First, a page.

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All-New Opel Insignia OPC/VXR Makes Nurburgring Debut

These are our first spy photos of the all-new Opel Insignia OPC. It's sure to wear a Vauxhall VXR badge (actually, the prototype is RHD already), probably a Buick and a Holden one too. But is it going to be hot enough?
All-New Opel Insignia OPC/VXR Makes Nurburgring Debut 7 photos
Photo: SB-Medien
All-New Opel Insignia OPC/VXR Makes Nurburgring DebutAll-New Opel Insignia OPC/VXR Makes Nurburgring DebutAll-New Opel Insignia OPC/VXR Makes Nurburgring DebutAll-New Opel Insignia OPC/VXR Makes Nurburgring DebutAll-New Opel Insignia OPC/VXR Makes Nurburgring DebutAll-New Opel Insignia OPC/VXR Makes Nurburgring Debut
Even though the Insignia has access to some V6 engines through its platform brothers, the OPC/VXR model is going to downsize. While the old generation packed an almost unique 2.8-liter twin-turbo V6, its 2018 successor will be powered exclusively by an all-wheel-drive four-cylinder turbo-gasoline setup.

That's for the Europeans, but the funny thing is that the Holden Commodore VXR (yes, they are apparently going to call it that) will offer similar performance from a naturally aspirated 3.6-liter.

The good news is that there's less weight to carry around: about 170 kg when compared to the old Insignia. So even with a smaller engine and two fewer cylinders, performance will be roughly the same.

We'd expect to see an output of around 300 horsepower and 400 Nm of torque, maybe an even a little more. With the help of an 8-speed automatic gearbox, the sedan will launch from 0 to 100 km/h in around 6 seconds.

The Insignia OPC/VXR will also have a "Twinster" all-wheel-drive system, which uses twin clutch plates to send up to 50% of the torque to the rear. It doesn't have a differential, so we'll have to wait and see how that affects handling.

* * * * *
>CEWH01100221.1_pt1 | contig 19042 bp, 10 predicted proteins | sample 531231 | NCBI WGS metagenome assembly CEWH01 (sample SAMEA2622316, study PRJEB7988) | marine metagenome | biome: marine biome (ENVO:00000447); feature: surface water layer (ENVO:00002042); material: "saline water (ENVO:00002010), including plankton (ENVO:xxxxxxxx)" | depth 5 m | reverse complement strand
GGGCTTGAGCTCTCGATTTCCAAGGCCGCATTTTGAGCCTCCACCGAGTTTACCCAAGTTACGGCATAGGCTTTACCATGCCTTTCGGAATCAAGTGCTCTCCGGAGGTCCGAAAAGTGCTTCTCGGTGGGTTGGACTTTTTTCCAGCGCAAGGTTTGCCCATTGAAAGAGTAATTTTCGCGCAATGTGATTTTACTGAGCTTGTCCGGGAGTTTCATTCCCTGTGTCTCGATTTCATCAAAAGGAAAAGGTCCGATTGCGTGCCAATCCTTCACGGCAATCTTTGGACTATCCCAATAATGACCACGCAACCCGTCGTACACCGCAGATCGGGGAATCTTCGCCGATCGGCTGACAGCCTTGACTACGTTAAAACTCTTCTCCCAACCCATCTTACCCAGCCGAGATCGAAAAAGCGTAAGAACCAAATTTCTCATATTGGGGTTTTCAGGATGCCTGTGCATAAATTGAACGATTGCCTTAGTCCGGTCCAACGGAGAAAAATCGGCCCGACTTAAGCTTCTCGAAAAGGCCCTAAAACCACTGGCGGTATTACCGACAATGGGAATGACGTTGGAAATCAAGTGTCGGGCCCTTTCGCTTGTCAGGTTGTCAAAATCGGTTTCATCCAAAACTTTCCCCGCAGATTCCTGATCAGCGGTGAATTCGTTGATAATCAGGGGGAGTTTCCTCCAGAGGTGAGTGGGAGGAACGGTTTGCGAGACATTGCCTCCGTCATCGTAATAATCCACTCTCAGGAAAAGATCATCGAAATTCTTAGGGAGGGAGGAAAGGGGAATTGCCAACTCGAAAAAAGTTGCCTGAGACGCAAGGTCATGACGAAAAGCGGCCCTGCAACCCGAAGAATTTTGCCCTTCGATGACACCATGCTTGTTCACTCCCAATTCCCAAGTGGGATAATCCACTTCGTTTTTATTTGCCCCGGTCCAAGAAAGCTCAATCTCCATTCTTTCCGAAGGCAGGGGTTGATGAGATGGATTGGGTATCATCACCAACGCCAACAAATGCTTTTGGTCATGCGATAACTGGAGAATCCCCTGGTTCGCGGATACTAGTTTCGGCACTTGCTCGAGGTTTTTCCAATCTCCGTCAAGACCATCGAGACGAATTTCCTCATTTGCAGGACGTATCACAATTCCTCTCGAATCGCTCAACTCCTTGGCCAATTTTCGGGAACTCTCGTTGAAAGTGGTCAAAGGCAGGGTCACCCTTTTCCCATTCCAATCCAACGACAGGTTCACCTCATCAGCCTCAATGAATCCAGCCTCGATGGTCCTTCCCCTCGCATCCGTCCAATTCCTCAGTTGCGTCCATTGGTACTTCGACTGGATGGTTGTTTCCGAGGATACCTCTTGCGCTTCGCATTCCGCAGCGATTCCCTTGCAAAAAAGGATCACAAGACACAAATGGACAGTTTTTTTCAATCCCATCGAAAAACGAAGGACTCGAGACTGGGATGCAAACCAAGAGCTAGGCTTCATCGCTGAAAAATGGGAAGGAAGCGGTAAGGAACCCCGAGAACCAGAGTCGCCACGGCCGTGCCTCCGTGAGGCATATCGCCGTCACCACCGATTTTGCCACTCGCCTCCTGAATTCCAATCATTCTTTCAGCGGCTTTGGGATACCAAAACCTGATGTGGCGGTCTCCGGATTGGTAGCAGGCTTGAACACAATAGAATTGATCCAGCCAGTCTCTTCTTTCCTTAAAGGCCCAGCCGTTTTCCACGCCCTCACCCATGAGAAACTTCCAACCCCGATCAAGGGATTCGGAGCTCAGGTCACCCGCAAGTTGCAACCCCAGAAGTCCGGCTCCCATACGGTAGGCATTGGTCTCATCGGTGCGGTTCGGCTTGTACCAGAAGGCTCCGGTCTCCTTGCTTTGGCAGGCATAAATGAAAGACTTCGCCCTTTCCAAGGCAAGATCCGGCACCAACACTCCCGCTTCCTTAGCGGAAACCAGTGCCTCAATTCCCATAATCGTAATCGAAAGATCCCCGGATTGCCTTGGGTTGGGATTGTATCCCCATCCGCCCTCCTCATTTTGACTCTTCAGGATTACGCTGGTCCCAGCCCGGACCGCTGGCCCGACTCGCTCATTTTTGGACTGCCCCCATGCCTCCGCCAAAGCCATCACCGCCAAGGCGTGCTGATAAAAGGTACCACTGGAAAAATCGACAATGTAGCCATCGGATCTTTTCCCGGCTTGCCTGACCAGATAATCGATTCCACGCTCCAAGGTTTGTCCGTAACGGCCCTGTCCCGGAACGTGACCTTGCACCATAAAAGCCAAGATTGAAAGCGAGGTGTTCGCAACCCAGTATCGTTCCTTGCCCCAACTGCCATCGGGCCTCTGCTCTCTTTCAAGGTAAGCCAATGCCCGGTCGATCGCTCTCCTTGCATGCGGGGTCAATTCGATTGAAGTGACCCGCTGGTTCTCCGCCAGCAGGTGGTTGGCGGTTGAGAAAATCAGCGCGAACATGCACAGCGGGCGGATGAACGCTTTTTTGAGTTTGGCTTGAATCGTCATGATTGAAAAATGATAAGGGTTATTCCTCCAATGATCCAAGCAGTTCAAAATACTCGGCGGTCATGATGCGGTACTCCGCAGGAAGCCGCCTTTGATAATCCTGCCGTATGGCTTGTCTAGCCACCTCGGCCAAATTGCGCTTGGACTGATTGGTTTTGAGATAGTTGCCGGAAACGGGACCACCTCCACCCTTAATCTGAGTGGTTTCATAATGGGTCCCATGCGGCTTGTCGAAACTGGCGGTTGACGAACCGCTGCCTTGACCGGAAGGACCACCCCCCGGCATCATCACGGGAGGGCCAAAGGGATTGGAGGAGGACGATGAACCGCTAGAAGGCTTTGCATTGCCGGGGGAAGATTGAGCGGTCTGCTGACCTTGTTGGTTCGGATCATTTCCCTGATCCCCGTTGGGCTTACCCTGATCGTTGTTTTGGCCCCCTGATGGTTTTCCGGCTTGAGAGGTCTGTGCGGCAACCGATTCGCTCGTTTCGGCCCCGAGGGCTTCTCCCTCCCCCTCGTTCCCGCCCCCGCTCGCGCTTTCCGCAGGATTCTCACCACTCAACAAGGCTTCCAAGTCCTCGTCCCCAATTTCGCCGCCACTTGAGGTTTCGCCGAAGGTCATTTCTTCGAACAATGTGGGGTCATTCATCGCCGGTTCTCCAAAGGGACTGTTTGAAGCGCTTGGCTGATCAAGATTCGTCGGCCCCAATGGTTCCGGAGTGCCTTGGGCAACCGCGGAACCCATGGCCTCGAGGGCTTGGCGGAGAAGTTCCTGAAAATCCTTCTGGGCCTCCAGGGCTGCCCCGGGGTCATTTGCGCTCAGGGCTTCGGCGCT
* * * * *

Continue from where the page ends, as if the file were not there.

Of course, styling will also be improved with bigger air intakes, 20-inch wheels, lowered adaptive suspension and a twin exhaust system.

There's very little we can compare this to. Before, the 2.8-liter engine made the hot Insignia seem like a budget Audi S4 alternative. But with Ford, Mazda and VW not offering go-fast V6 sedans for many years, Opel might be getting its own niche.

Considering the advanced state of this prototype, a debut at the Frankfurt Motor Show looks likely. But the market launch might not happen until next year.
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About the author: Mihnea Radu
Mihnea Radu profile photo

Mihnea's favorite cars have already been built, the so-called modern classics from the '80s and '90s. He also loves local car culture from all over the world, so don't be surprised to see him getting excited about weird Japanese imports, low-rider VWs out of Germany, replicas from Russia or LS swaps down in Florida.
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